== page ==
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INTRODUCTION

 

Fifteen years after ICPD, a large global family of development workers committed to universal access to sexual and reproductive health continue to work on improving the lives and expanding the choices of individuals and couples. Reproductive health is a human right, yet reproductive health conditions are the leading cause of death and illness in women of childbearing age worldwide. At least 200 million women who want to plan their families or space their births lack access to safe and effective contraception.

Investments in reproductive health save and improve lives, slow the spread of HIV and encourage gender equality. These benefits extend from the individual to the family and from the family to the world. Yet resources allocated for improving SRH are scarce and needs are urgent. It is vital to use our limited resources in the most effective way.

Understanding a problem and all its contributing and surrounding factors is the most important first step toward finding a solution. Over the last decade SRH workers have become increasingly aware of the need for an appropriate assessment of problems and needs before designing interventions, and for continuous monitoring during implementation. They have developed and used many tools and methodologies for the purpose; maybe too many for the busy programme manager at national or district level to be comfortably familiar with all the strengths and limitations of these tools and the resources and time needed to conduct assessments using them.

To fill this information gap, we have developed a guide to tools and successful methodologies for SRH assessments. We hope that it will be a useful aid to busy programme managers who need to plan and conduct assessments in SRH;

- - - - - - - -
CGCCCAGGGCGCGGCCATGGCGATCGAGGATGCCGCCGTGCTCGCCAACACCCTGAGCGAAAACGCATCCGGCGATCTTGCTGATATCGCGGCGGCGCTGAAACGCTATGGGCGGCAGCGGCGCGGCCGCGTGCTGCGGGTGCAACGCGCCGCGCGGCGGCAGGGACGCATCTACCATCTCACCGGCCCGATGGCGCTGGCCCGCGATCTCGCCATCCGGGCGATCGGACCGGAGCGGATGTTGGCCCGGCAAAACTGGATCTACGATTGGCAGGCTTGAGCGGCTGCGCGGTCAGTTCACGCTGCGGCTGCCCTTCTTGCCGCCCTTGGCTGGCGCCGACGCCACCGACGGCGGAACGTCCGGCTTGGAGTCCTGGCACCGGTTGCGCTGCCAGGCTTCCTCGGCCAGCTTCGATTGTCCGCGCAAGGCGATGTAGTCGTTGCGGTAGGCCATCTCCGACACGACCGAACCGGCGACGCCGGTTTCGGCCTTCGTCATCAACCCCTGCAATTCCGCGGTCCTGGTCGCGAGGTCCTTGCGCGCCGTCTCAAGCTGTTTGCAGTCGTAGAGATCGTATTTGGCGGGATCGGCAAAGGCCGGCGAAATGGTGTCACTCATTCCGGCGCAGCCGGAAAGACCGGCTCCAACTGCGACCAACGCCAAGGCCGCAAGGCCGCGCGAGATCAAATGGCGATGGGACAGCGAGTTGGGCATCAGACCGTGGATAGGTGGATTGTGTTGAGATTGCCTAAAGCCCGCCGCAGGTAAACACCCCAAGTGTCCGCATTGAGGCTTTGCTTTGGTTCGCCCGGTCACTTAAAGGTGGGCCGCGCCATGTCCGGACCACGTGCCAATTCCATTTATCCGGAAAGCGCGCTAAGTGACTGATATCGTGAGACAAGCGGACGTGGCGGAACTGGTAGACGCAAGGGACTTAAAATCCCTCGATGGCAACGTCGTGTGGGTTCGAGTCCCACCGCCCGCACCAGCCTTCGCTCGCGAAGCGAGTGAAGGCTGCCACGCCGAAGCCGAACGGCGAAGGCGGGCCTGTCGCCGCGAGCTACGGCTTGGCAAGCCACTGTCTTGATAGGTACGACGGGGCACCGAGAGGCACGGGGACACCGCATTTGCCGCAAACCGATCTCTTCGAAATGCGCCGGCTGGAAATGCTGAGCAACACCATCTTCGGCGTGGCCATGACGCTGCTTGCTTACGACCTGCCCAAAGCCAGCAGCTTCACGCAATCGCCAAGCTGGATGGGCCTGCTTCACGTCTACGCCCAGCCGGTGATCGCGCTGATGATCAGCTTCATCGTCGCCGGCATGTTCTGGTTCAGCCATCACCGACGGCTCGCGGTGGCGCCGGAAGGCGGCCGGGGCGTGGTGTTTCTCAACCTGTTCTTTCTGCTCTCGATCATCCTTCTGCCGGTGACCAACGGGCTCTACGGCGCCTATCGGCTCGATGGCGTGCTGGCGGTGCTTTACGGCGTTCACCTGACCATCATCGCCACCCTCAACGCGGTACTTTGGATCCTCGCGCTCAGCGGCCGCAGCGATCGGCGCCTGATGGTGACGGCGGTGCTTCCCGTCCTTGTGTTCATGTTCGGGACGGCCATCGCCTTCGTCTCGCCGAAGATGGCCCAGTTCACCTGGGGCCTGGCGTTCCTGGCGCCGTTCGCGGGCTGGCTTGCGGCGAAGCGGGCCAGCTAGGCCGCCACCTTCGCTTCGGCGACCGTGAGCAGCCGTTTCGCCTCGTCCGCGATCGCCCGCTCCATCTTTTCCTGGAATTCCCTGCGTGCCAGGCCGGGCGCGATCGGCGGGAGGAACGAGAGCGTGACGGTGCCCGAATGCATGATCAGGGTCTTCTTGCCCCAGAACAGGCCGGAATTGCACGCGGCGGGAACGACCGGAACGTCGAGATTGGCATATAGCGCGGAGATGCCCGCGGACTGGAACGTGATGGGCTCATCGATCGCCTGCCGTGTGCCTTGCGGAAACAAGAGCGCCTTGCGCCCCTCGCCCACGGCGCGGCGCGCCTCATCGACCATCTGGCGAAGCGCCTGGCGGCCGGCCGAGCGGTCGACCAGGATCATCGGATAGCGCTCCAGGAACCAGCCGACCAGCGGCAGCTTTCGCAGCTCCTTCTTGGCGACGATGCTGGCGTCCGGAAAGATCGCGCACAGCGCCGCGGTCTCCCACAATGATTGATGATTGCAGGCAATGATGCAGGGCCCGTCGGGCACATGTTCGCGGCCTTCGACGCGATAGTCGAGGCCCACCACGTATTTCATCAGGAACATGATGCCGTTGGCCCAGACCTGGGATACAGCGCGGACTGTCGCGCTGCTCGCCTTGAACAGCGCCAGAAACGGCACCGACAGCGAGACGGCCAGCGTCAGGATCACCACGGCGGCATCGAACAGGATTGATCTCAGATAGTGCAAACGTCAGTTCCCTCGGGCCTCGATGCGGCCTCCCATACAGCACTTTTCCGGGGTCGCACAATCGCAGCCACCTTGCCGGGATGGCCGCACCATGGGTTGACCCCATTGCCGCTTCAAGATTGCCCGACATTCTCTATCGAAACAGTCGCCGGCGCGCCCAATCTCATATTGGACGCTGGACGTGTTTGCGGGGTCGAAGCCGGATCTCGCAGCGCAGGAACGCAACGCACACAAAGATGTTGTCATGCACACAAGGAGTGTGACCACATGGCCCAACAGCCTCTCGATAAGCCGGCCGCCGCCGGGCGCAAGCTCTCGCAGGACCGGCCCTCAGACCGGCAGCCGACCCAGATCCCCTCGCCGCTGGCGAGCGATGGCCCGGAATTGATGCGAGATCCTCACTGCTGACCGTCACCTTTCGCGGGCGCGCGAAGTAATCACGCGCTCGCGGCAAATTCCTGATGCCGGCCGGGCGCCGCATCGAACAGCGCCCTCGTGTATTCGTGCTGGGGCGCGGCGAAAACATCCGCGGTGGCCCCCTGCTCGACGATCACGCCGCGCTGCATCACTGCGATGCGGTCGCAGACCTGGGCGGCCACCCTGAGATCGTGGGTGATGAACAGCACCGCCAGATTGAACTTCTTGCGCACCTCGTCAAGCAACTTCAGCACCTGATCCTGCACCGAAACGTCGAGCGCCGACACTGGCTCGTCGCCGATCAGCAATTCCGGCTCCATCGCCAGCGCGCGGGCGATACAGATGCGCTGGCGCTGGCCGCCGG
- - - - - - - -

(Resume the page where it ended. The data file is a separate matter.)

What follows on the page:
understand better the challenges facing them; plan interventions, and monitor and
evaluate their progress.

 

HOW TO USE THIS GUIDE

This guide provides clear and concise information on the strengths and limitations of some of the most commonly used methodologies for making assessments in sexual and reproductive health. We have tried to make it user-friendly for the busy programme manager. The guide can be read as a whole, but also can be used to look at certain methodologies and find information on specific characteristics of a single methodology.

It is recommended before planning an assessment that the section on “Conducting an assessment to improve sexual and reproductive health programmes” is read, and the tools presented are closely examined. If there is interest in only a few of the methodologies, the relevant sections can be consulted – each of the articles stand alone and can be useful on its own.

Readers must be aware that this is not an inventory of all the tools and methodologies available for assessments in SRH, but rather a more detailed introduction of those most commonly used. For readers interested in examining other tools, we have included a list of inventories in the further reading.

Each tool in this guide is presented in an article written by an expert with substantive experience in its use. Each article briefly describes the tool and explains its strengths and limitations. Under the subtitle “Principles and steps for using the tool” will be found information on its application (whether it is good for assessing for example health services, communities or policies); instruments used; human resources needed; time required, and an estimate of cost. Subsequent sections provide brief information on adapting the tool
to the context in which it will be used, as well as contact information for external
technical assistance.

Sample questionnaires, interview guidelines, observation forms – that is, instruments developed and used during assessments conducted using a certain tool or methodology – are provided in the Bank of Sample Questionnaires. Readers can find further information on additional instruments by contacting the authors using the contact information at the end of each article.

Welcome Photo

© Micah Albert/UNFPA

ACKNOWLEDGEMENTS

The Menu of Tools was produced with the valuable input and expertise of many individuals including:

Editors
Nuriye Ortayli, Milen Beyene

Reviewers
Stan Bernstein, Bruce Campbell, Duong Van Dat, Florence Ebanyat, Mary Finalborgo, Howard Friedman, Peter Fajans, Alfredo Fort, Katie Gifford, Mona Kaidbey, Jacqueline Mahon, Saramma Mathai, Robert Miller, Alia Nankoe, Ann Nunes, Kate Ramsey, Dia Timmermans, Ersin Topcuoglu, Sylvia Wong, Carla Abou Zahr.

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